We ended the week with some wonderful stimulus from Nathan Mikaere-Wallis, who spent some time in Te Whenua Taurikura (our hub at 10 Show Place), bringing together ground breaking information from neuroscience, attachment theory and child development. Some of the key areas included:
research findings regarding brain development in our infants, children and young people;
How brain development is linked to our ability to develop resilience to later life challenges including developing positive, supportive and healthy relationships; and
How to minimise risks for brain development at different stages of a child’s life.
Don’t forget to vote
For those who want to keep up with the latest information on the local government elections, you can track progress on the rate of return and latest results on http://electionz.com/2016lgereturns. Election results will be available from there soon after voting closes on Saturday, 8th October at 12 noon.
Papers can still be returned to councils directly until midday on Saturday – check with your local council for where they can be returned.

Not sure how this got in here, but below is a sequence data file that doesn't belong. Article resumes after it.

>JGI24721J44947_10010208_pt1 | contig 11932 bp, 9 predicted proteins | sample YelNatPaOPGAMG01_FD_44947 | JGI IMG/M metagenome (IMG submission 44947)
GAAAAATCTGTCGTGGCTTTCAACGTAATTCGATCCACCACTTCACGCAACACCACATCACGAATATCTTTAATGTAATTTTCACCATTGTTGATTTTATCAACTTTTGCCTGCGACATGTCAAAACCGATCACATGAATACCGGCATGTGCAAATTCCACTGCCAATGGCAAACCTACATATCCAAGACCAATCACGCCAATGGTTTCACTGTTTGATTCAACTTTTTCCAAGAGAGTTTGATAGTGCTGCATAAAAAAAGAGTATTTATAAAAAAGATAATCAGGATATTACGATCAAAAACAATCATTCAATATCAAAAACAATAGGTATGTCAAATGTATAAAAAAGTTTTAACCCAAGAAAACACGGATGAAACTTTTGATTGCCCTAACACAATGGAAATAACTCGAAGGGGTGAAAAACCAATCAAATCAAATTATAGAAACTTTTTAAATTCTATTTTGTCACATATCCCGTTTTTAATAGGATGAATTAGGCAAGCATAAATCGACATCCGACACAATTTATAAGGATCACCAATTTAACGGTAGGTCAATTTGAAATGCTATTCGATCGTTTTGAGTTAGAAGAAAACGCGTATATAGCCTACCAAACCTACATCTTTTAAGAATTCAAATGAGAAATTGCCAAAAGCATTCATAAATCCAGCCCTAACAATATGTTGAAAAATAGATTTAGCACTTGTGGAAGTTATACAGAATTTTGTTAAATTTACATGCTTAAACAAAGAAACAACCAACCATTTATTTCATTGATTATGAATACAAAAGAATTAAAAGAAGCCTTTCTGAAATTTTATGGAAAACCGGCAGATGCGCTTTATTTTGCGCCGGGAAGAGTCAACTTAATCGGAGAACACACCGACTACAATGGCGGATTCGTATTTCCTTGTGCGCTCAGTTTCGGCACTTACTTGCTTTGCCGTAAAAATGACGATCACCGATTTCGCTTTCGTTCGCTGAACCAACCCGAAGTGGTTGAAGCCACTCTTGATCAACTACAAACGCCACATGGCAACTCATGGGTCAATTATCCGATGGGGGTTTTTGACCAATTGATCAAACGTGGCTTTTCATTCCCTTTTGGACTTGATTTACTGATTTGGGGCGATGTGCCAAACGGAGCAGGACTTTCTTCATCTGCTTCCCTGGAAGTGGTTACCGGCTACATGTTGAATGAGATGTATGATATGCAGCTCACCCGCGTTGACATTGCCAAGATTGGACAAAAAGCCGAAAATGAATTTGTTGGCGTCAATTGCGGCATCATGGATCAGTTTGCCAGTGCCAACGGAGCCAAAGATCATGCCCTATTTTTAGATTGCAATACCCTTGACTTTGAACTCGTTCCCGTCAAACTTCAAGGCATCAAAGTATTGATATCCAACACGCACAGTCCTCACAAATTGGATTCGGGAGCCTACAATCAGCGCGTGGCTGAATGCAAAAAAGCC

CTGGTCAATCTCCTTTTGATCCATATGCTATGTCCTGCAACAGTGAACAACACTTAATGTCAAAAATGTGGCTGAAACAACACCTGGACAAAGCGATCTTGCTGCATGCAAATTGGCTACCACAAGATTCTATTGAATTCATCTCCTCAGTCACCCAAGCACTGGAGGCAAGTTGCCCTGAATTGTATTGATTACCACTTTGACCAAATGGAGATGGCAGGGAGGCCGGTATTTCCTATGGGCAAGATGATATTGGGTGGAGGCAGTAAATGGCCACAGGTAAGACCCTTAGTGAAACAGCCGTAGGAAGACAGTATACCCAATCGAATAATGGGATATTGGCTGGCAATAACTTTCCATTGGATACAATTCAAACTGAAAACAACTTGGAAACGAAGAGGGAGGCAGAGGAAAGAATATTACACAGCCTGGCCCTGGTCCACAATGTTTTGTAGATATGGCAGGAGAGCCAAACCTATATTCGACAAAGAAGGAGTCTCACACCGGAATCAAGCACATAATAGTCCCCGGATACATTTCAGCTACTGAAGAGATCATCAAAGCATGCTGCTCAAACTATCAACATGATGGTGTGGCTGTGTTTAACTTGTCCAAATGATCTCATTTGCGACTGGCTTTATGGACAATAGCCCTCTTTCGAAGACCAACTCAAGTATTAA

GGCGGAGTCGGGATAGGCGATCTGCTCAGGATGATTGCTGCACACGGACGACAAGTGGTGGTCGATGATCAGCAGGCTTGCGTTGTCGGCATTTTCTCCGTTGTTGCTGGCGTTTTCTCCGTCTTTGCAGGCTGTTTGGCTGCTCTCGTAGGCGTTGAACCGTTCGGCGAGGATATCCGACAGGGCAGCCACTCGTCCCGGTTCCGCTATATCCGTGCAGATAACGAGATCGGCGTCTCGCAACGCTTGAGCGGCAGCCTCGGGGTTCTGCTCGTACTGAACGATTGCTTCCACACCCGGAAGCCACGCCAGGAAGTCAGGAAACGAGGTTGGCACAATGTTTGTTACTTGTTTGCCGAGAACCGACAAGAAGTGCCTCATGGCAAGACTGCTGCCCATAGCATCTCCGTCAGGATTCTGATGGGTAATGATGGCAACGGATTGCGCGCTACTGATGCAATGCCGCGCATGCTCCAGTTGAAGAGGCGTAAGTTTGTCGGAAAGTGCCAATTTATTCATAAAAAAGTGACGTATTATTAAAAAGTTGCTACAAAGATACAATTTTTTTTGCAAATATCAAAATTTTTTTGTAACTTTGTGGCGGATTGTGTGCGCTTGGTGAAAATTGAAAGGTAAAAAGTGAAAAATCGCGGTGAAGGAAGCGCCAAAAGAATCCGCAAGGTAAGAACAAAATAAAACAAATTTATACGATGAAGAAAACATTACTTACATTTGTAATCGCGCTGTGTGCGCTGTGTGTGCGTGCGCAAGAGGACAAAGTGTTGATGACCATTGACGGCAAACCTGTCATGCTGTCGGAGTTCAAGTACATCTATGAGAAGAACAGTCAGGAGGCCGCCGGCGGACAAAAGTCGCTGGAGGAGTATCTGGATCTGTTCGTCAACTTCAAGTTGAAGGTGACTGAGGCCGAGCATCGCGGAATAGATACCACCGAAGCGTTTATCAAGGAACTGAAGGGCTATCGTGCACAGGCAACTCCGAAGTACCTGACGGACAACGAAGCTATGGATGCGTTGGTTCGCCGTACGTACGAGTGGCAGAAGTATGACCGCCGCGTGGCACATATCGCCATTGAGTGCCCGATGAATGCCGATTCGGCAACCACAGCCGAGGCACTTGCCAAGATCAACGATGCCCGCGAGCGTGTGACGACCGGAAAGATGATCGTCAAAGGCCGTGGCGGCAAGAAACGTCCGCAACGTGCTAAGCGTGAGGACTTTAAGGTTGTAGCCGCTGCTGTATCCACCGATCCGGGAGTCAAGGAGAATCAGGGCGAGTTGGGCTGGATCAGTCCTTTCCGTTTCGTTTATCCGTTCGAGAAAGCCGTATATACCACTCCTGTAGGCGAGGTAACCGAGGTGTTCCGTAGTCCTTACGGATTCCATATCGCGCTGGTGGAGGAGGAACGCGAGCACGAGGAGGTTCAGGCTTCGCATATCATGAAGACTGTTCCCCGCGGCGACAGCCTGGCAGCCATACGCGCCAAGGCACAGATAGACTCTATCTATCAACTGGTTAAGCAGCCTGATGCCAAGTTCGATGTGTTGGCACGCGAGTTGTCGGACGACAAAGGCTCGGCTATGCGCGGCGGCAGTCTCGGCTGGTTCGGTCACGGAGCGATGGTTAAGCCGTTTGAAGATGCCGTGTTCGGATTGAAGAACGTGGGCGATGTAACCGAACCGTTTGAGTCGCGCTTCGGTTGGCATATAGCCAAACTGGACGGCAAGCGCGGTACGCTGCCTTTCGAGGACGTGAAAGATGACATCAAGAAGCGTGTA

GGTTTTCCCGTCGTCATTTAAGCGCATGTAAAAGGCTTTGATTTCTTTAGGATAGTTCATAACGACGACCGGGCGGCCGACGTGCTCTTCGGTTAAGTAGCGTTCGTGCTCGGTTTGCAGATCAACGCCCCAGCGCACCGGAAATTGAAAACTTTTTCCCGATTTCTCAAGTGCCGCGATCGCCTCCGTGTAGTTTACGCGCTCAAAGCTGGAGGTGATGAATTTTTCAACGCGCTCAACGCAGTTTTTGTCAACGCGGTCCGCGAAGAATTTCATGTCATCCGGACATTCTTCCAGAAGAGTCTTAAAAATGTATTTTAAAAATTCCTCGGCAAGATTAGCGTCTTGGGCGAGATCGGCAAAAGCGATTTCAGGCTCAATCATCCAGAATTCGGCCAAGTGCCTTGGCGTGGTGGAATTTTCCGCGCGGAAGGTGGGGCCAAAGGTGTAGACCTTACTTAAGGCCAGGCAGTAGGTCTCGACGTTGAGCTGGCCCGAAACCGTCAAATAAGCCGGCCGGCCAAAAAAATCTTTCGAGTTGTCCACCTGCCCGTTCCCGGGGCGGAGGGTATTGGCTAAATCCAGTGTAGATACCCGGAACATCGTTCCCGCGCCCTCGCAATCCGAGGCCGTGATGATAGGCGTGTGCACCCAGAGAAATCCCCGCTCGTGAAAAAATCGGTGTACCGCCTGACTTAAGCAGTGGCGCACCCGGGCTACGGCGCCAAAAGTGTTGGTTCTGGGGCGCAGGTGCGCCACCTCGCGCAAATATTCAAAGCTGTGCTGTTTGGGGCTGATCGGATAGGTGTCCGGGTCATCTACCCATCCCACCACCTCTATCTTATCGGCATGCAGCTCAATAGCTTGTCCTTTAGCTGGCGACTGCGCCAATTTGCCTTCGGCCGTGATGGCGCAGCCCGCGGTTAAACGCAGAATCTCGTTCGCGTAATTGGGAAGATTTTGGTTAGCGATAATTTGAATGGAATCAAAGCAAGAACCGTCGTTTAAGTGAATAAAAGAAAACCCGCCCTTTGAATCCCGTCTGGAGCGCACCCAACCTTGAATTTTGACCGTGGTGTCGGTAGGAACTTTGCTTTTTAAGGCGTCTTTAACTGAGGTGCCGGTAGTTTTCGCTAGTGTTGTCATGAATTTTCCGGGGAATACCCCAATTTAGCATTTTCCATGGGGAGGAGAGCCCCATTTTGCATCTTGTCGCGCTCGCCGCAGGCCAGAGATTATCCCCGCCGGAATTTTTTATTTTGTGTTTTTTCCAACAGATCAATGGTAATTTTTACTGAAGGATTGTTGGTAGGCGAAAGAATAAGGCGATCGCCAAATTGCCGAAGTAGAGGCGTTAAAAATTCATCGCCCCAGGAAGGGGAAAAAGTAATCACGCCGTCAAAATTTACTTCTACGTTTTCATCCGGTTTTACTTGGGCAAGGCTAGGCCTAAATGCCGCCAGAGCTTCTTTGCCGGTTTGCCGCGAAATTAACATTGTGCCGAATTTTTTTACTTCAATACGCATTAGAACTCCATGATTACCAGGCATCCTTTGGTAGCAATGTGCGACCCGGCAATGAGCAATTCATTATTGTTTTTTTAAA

Don’t forget…..vote today….have your say….
Finally, you have a few hours left, to join the millions, to be recruited in a mass movement of smiles!
Harvey Ball, a commercial artist from Massachusetts created the smiley face in 1963. That image went on to become the most recognizable symbol of good will and good cheer on the planet.
As the years passed Harvey Ball became concerned about the over-commercialization of his symbol, and how its original meaning and intent had become lost in the constant repetition of the marketplace. Out of that concern came his idea for World Smile Day®. He thought that we should all devote one day each year to smiles and kind acts throughout the world. The smiley face knows no politics, no geography and no religion. . He declared that the first Friday in October each year would henceforth be World Smile Day®.
So please…. Go forth….and smile!